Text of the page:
Readership: Academics and researchers in Communication Studies, Science and Technology Studies, and Organization Studies.
Edited by Paul M. Leonardi, Pentair-Nugent Associate Professor in the Departments of Communication Studies and Industrial Engineering and Management Sciences at Northwestern University, Bonnie A. Nardi, Professor, Department of Informatics, the Donald Bren School of Information and Computer Sciences, the University of California, Irvine, and Jannis Kallinikos, Professor, London School of Economics
Paul M. Leonardi is the Pentair-Nugent Associate Professor in the Departments of Communication Studies and Industrial Engineering and Management Sciences at Northwestern
University where he teaches courses on the management of innovation and organizational change in the School of Communication, the McCormick School of Engineering, and the Kellogg School of Management. His research focuses on how companies can design organizational structures and employ advanced information technologies to more effectively create and share knowledge. He is the author of Car Crashes Without Cars: Lessons about Simulation Technology and Organizational Change from Automotive Design (MIT Press, 2012).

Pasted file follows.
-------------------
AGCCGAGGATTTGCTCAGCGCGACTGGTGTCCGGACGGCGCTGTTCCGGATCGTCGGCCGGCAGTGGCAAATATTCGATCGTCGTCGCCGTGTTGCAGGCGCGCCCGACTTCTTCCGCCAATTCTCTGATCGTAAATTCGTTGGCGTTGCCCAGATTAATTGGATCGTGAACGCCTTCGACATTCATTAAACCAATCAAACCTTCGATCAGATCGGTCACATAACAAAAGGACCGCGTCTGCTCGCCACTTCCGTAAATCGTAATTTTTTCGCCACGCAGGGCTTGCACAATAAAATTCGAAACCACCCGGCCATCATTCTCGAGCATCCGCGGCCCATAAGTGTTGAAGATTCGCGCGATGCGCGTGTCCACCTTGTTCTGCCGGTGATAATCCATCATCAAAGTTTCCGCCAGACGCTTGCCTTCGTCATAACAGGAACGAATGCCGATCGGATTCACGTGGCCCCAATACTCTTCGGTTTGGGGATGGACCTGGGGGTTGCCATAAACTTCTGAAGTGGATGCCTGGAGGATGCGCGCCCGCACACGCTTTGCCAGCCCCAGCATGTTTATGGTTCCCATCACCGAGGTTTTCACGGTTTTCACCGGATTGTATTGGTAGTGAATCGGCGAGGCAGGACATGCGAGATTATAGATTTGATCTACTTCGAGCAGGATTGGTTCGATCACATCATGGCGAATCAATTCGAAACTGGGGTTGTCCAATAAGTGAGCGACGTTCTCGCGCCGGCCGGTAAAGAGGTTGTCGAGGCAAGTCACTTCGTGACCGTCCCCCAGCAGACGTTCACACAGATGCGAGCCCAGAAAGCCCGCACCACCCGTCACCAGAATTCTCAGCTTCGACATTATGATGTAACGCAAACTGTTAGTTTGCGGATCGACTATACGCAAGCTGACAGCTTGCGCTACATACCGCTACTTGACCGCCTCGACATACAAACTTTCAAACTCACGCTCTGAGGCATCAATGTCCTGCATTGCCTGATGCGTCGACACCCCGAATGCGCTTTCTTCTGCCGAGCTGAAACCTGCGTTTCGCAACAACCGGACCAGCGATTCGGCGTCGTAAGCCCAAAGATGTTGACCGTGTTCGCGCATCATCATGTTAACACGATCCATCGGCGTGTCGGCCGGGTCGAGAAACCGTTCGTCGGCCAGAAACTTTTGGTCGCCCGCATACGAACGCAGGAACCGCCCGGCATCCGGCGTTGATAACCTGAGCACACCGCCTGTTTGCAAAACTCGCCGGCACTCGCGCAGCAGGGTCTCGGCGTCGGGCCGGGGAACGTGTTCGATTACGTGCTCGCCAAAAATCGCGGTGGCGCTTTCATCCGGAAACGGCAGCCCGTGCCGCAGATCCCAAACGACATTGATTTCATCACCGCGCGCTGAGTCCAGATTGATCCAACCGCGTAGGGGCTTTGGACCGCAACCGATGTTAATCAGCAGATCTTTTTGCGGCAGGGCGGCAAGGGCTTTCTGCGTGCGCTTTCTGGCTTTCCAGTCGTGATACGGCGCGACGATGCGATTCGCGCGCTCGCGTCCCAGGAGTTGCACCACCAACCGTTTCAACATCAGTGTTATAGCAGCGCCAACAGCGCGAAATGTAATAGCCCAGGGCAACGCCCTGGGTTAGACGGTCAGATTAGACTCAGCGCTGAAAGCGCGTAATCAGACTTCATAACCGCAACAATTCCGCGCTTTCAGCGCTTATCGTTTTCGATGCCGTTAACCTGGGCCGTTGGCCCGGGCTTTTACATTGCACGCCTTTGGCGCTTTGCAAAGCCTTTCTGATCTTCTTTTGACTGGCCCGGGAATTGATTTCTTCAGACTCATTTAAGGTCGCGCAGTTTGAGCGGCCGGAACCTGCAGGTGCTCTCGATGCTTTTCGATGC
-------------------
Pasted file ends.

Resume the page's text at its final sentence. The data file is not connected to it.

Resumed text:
Bonnie Nardi is a Professor in the Department of Informatics at the Donald Bren School of Information and Computer Sciences, the University of California, Irvine.
An anthropologist, she has studied the uses of digital technologies in offices, schools, homes, libraries, hospitals, scientific laboratories, and virtual worlds. Her theoretical orientation is activity theory. She is the author of many scientific articles and books. Her latest books are My Life as a Night Elf Priest: An Anthropological Account of World of Warcraft (University of Michigan Press, 2010) and Ethnography and Virtual Worlds: A Handbook of Method (co-author, Princeton University Press, 2012).